Fig. 4 is a schematic sectional view showing another exemplary configuration of the second particle.

Fig. 5 is a schematic sectional view showing another exemplary configuration of the second particle.

Fig. 6 is a schematic sectional view showing another exemplary configuration of the second particle.


[Embodiments for Implementing the Invention]



[0015] Embodiments for carrying out the present invention will now be described in detail. However, the invention is in no way limited to the following embodiments. In the following embodiments, constituent elements (including element steps and the like) of the embodiments are not essential, unless otherwise specified. Likewise, numerical values and ranges thereof are not intended to restrict the invention.

[0016] In the present disclosure, the definition of the term "step" includes not only an independent step which is distinguishable from another step, but also a step which is not clearly distinguishable from another step, as long as the purpose of the step is achieved.

[0017] In the present disclosure, any numerical range described using the expression "from...to" represents a range in which numerical values described before and after the "to" are included in the range as a minimum value and a maximum value, respectively.

[0018] In a numerical range described in stages, in the present disclosure, an upper limit value or a lower limit value described in one numerical range may be replaced with an upper limit value or a lower limit value in another numerical range described in stages. Further, in a numerical range described in the present disclosure, the upper limit value or the lower limit value in the numerical range may be replaced with a value shown in the Examples.

[0019] In the present disclosure, each component may include plural kinds of substances corresponding to the component. In a case in which plural kinds of substances corresponding to each component are present in a composition, the content ratio or content of each component refers to the total content ratio or content of the plural kinds of substances present in the composition, unless otherwise specified.

[0020] In the present disclosure, particles corresponding to each component may include plural kinds of particles. In a case in which plural kinds of particles corresponding to each component are present in a composition, the particle size of each component refers to the value of the particle size of a mixture of the plural kinds of particles present in the composition, unless otherwise specified.

[0021] In the present disclosure, the layer refers not only a configuration in which the layer is formed over the entire region but also a configuration in which the layer is formed on part of the region, when the region is observed.

<Negative electrode material for lithium ion secondary battery>



[0022] The negative electrode material for lithium ion secondary battery (hereinafter, also referred to as a negative electrode material) is a mixture of first particles, in which plural flat graphite particles are aggregated or bonded such that principal surfaces of the graphite particles are not parallel to each other, and second particles including silicon atoms.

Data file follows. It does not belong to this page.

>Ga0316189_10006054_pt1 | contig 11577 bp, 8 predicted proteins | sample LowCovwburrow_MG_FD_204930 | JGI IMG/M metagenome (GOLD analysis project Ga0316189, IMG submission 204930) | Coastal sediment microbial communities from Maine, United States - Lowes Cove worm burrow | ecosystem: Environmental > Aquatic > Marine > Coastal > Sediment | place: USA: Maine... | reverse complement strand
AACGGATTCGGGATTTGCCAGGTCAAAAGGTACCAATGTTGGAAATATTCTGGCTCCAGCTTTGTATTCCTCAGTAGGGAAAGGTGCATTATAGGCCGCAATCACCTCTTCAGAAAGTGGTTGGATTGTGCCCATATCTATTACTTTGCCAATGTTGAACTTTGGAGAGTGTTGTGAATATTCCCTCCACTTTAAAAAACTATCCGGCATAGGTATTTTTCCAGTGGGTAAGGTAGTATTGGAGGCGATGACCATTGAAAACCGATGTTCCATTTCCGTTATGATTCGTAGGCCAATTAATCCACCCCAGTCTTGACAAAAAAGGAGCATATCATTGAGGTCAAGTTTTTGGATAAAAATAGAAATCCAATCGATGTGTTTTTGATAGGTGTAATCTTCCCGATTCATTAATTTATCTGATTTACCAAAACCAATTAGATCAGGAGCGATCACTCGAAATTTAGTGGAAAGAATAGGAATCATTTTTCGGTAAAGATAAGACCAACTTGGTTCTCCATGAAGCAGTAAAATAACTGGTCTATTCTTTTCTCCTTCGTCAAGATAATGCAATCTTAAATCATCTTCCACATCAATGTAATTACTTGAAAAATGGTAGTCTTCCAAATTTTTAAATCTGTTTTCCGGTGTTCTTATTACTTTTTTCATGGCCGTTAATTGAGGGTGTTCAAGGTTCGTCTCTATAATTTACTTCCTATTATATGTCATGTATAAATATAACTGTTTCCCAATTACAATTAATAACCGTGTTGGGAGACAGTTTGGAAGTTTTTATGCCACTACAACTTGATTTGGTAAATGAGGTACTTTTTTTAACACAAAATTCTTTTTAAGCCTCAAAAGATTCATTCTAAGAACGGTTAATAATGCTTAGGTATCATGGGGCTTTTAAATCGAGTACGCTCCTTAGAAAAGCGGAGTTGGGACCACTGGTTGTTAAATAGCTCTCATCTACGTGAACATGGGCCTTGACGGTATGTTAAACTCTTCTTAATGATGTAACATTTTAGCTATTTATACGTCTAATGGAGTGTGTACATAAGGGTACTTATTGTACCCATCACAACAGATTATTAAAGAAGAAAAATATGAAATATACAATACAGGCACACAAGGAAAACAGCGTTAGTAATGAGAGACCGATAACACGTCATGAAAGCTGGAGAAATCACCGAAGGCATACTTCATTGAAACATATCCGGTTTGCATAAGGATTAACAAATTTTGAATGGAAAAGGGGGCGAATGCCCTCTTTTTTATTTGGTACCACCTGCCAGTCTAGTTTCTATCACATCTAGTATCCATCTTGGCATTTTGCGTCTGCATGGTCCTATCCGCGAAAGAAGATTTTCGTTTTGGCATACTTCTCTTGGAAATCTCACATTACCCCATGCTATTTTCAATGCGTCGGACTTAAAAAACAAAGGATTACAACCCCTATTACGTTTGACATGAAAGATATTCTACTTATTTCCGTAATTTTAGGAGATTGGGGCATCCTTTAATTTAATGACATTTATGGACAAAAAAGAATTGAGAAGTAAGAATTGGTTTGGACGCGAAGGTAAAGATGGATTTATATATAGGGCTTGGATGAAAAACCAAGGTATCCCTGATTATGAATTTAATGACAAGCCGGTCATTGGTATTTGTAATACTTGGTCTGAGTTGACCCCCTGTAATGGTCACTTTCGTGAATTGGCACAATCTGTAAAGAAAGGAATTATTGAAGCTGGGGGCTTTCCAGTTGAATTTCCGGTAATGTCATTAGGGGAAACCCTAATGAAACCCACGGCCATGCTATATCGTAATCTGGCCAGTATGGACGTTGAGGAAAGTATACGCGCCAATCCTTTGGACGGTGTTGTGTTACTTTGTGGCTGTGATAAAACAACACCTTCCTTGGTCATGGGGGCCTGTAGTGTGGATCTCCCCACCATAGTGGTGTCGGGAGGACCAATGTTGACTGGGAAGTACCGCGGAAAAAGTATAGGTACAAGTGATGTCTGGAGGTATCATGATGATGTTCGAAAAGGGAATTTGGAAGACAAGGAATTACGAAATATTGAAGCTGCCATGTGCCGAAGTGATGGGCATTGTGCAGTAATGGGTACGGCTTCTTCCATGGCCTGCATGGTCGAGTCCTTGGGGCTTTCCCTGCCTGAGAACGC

[0023] In the present disclosure, the "mixture of first particles and second particles including silicon atoms" refers to a state in which the positional relationship between the first particles and the second particles is not fixed, for example, a state in which the first particles and the second particles are not compounded with each other via a carbonized product of an organic substance.

[0024] In the present disclosure, being "compounded" refers to a state in which particles are aggregated or bonded to each other via a carbonized product of an organic substance.

[0025] The negative electrode material of the disclosure may include other components than the first particles and the second particles, as necessary.

[0026] By using the negative electrode material of the disclosure, it is possible to produce a lithium ion secondary battery that exhibits an excellent effect of suppressing expansion of the negative electrode during charging, and excellent cycle characteristics. The reason for this is not exactly clear, but may be considered as follows.

[0027] In the negative electrode material of the disclosure, particles are readily movable since the positional relationship therebetween is not fixed. As a result, when the second particles become expanded upon charging, particles are allowed to move to fill the spaces among the same by an expansion-repulsion force, whereby expansion of the negative electrode is suppressed.

[0028] Further, since the first particles have a configuration in which plural graphite particles are aggregated or bonded such that principal surfaces of the graphite particles are not parallel to each other, the particles tend to include a great amount of space inside thereof. Therefore, when the second particles expand upon charging, an increase in volume is alleviated by the spaces in the first particles, whereby expansion of the negative electrode is suppressed.

[0029] Further, since the first particles have a configuration in which plural graphite particles are aggregated or bonded such that principal surfaces of the graphite particles are not parallel to each other, the particles tend to have a great amount of rough surfaces. Therefore, a sufficient amount of contact points between the first particles and the second particles is secured by the roughness of the surface, even when the second particles are moved, whereby electroconductivity is maintained. In addition, even when the second particles are broken into fine fragments as a result of expansion upon charging, a sufficient amount of contact points between the first particles and the second particles is secured by the roughness of the surface, whereby electroconductivity is maintained.